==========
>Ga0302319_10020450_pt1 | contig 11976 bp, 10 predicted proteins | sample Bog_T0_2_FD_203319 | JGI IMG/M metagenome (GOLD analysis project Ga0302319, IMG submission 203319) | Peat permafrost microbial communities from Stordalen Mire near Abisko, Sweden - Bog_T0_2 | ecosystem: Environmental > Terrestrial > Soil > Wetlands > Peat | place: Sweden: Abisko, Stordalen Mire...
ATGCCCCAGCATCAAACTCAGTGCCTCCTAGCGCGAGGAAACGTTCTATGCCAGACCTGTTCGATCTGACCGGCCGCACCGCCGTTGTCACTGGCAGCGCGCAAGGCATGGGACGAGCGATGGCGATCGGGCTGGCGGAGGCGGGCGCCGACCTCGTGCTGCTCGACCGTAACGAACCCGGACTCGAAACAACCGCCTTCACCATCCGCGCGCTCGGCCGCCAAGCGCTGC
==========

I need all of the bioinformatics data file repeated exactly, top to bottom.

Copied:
>Ga0302319_10020450_pt1 | contig 11976 bp, 10 predicted proteins | sample Bog_T0_2_FD_203319 | JGI IMG/M metagenome (GOLD analysis project Ga0302319, IMG submission 203319) | Peat permafrost microbial communities from Stordalen Mire near Abisko, Sweden - Bog_T0_2 | ecosystem: Environmental > Terrestrial > Soil > Wetlands > Peat | place: Sweden: Abisko, Stordalen Mire...
ATGCCCCAGCATCAAACTCAGTGCCTCCTAGCGCGAGGAAACGTTCTATGCCAGACCTGTTCGATCTGACCGGCCGCACCGCCGTTGTCACTGGCAGCGCGCAAGGCATGGGACGAGCGATGGCGATCGGGCTGGCGGAGGCGGGCGCCGACCTCGTGCTGCTCGACCGTAACGAACCCGGACTCGAAACAACCGCCTTCACCATCCGCGCGCTCGGCCGCCAAGCGCTGC